Bill and Ted Face the Music
In preparation for my first viewing, I decided to have a trilogy party. Watching the first two films brought back lots of good memories, and I surprised myself with how much of the dialogue I actually remembered. I found myself laughing at all the great aspects from the first two films: phrases like most non-triumphant, the circular logic Bill and Ted used to decide what to do next, the conversations they had with future/past versions of themselves, the games they played as they fell down the seemingly endlessly deep hole to Hell, how Missy went from dad to dad, and of course the Grim Reaper. Death has to be one of the best comic characters ever.
So I was happy to see Death make a come back in the third film. And he’s still one of the best characters ever! Of course that means Bill and Ted go back to Hell. How else can Death come back into the story? That scene with Bill and Ted asking directions from the two goblins is just priceless. “Yeah, that’s a robot in Hell.” And speaking of robots, the robot in this film is awesome. I love how his name is Dennis, named after the ex of Rufus’s daughter! Brilliant!
While we’re on the subject of robots, what happened to the Good Robot Usses? I mean, they didn’t have to have every character from the previous films in this last one, and I’m not missing Station and his totally huge Martian butt, but what happened to Station’s creation? Did they not survive the 25 years between the second and third films? And what does that say about Station’s place the universe’s greatest scientist?
And what happened to showing the prolonged drop into Hell? That was one of the funnier parts from the second film. I was disappointed to see it cut out of the third, especially given how the film shows the daughters mimicking their fathers with how they speak to each other. Speaking of which, I just couldn’t get into how the daughters kept calling each other “Dude.” I just couldn’t get into that.
A Halloween of Legend
Wednesdays are my busy days this semester. It starts with a hybrid class at 8:30 in the morning at CWI in Nampa, after which I meet with students during office hours, grab a quick bite for lunch, rush over to BSU in downtown Boise for an engineering lab in the afternoon, then rush back to Nampa for a stats class followed by another math class, and then another quick bite to eat for dinner followed by my one-a-week stats class that starts at 7:00 pm. By the time that class starts I’m beat, let alone when it finishes.
So when my sister and I talked about her bringing her kids by to visit and show off their Halloween costumes, we recognized the realities of my schedule on Wednesdays. I said I would text her when I got in.
And I did. Since I didn’t know how long it would be before they came over, I started chomping on a jack o’ lantern pizza I had picked up on the way home and started a movie. I’ve got several choices appropriate for Halloween in my collection, but this year I decided to watch Legend, the 1985 classic cult fantasy film starring a very young Tom Cruise as well as Mia Sara (think Sloane from Ferris Bueller) and Tim Curry.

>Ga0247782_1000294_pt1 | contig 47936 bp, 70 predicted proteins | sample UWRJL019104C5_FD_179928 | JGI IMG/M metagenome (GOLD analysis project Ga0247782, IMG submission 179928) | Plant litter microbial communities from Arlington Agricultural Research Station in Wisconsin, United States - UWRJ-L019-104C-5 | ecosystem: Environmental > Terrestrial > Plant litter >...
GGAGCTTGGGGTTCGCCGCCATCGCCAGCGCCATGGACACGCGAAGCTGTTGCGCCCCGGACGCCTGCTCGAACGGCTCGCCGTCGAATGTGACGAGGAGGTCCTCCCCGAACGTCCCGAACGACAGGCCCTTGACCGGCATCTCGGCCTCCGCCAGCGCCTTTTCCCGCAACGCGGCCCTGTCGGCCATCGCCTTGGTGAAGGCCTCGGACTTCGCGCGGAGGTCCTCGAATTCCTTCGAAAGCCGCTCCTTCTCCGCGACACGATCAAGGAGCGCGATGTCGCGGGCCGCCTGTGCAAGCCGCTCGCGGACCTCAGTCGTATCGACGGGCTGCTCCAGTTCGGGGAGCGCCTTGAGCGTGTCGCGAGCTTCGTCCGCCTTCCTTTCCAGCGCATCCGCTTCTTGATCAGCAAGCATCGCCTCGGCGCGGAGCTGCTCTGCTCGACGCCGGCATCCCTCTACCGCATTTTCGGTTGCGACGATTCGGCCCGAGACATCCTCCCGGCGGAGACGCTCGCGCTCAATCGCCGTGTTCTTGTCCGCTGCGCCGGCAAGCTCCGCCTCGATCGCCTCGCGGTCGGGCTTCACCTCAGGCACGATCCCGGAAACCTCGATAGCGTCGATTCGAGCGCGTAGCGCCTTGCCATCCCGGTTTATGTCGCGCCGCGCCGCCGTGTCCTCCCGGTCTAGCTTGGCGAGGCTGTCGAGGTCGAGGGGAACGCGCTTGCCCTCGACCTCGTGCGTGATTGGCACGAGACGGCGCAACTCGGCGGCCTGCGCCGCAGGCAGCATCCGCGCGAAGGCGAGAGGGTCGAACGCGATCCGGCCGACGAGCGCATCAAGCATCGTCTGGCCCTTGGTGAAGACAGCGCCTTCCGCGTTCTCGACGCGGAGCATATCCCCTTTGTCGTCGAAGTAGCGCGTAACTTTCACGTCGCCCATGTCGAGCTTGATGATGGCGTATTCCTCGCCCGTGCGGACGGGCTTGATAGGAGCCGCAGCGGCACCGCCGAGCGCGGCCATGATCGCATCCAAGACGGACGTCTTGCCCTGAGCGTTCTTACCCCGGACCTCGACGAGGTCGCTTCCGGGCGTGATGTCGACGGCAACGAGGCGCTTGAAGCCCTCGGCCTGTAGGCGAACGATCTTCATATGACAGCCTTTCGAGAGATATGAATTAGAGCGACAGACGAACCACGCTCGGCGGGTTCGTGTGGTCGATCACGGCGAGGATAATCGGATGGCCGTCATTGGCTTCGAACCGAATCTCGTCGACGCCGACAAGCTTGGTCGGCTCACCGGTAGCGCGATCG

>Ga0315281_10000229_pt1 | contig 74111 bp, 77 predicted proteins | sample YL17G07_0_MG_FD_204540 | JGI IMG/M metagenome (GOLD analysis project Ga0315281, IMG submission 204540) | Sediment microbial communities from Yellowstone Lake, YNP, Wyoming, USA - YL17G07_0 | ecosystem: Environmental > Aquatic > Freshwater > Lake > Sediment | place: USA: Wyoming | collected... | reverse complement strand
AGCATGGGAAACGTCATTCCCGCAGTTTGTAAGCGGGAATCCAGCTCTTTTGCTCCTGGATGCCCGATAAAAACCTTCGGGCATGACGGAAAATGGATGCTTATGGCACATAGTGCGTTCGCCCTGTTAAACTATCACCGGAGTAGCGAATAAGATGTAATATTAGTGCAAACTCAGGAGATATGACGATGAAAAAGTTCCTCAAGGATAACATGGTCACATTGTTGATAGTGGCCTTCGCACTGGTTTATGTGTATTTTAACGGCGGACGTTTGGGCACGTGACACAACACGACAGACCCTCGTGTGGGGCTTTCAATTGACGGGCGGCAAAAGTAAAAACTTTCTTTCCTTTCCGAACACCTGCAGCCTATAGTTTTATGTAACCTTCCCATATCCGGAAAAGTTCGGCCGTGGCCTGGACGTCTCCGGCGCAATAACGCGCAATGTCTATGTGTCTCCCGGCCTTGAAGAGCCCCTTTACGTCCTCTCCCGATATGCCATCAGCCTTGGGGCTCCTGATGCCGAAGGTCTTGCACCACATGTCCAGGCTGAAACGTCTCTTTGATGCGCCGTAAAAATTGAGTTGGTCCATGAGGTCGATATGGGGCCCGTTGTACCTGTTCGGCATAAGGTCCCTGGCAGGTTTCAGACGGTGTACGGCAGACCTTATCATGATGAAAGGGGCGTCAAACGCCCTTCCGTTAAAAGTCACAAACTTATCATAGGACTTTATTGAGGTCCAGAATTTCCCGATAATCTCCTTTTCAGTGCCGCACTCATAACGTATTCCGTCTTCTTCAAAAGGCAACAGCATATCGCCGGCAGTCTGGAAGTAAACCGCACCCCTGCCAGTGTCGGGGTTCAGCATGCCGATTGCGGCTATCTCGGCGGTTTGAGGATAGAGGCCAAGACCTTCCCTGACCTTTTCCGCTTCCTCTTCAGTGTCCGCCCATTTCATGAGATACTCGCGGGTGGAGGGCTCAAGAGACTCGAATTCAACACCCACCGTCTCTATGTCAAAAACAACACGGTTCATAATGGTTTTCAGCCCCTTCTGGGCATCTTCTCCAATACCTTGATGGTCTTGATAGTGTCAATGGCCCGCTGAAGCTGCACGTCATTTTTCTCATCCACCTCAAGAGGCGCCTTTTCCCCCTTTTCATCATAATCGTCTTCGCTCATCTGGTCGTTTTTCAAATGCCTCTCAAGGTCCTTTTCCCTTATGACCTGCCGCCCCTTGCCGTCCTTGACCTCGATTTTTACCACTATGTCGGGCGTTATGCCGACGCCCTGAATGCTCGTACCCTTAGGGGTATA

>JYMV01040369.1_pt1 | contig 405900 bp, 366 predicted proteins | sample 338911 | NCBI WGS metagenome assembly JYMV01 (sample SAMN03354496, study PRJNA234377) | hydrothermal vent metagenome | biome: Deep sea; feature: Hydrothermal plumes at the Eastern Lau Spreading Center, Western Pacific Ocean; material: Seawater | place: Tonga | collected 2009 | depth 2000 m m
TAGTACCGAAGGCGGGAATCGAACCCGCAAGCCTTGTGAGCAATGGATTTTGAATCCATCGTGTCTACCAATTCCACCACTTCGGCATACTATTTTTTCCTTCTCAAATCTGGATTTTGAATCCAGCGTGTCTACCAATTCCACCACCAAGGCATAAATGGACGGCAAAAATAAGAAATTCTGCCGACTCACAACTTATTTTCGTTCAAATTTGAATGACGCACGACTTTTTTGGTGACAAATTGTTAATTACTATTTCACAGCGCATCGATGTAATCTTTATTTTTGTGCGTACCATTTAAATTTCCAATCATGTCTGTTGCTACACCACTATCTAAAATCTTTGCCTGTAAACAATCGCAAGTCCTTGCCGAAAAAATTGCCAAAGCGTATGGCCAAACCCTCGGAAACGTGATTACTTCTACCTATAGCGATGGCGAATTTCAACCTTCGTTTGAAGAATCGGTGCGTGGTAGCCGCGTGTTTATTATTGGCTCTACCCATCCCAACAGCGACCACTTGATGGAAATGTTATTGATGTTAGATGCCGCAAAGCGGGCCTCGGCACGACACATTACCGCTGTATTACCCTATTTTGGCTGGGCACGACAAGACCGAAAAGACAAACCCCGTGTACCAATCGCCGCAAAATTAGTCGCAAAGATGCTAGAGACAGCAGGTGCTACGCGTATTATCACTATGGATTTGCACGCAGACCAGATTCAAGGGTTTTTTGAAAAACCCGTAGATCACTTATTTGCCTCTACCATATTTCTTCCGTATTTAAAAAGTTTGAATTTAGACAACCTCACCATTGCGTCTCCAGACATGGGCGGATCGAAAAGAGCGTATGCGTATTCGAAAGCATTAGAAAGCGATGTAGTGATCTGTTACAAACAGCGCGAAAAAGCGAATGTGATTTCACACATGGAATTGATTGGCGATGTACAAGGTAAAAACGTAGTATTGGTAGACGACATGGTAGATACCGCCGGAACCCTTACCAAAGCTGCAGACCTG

Curry does an outstanding job with whatever he does, but his portrayal of the evil character Darkness is hands down outstanding, especially buried beneath all that prosthetic for his costume. This was 1985, so no green screen or CGI at work here. His look is absolutely impressive, and when you combine it with his superb acting skills, you get a real dynamite performance. Sara also delivers a solid performance, and Cruise — well, Tom Cruise is Tom Cruise, especially in the early portion of his career. There’s a certain innocence to this performance, though, because he is awfully young. Plus it’s well before he went crazy while married to Nicole.
At length, the kiddos arrived, and they looked great in their costumes, especially my almost-two-year-old niece dressed as a hippo. She was rambunctious and full of energy as always. My nephews, on the other hand, were really interested in the movie Legend. So I gave them a brief introduction, and let them watch the movie while I visited with my sister.
It wasn’t long before both of those boys became mesmerized with the movie. I can’t say I blame them. We were watching the theatrical version with the Tangerine Dream soundtrack. Jon Anderson of Yes fame (one of my favorite rock groups growing up) has a style that is perfectly fit for this film. I’m sure the Jerry Goldsmith track on the director’s cut is great, too, but come on. I know it’s Jerry Goldsmith, but it just doesn’t work as well for me as Tangerine Dream. Too bad that version of the film is really hard to purchase. I don’t even own a copy; I have to watch it streaming through my Amazon Prime account.
At length, my sister needed to go, and so I offered to let her boys come back and finish watching the movie another time. They eagerly agreed and then expressed excitement for our play date tomorrow — which reminds me. I need to get to bed. It was great to have them visit and see their costumes. I’m not sure what next year will bring since I’m likely to be out of state somewhere attending grad school, but whatever the future brings, I’m not letting it stop me from enjoying the present.
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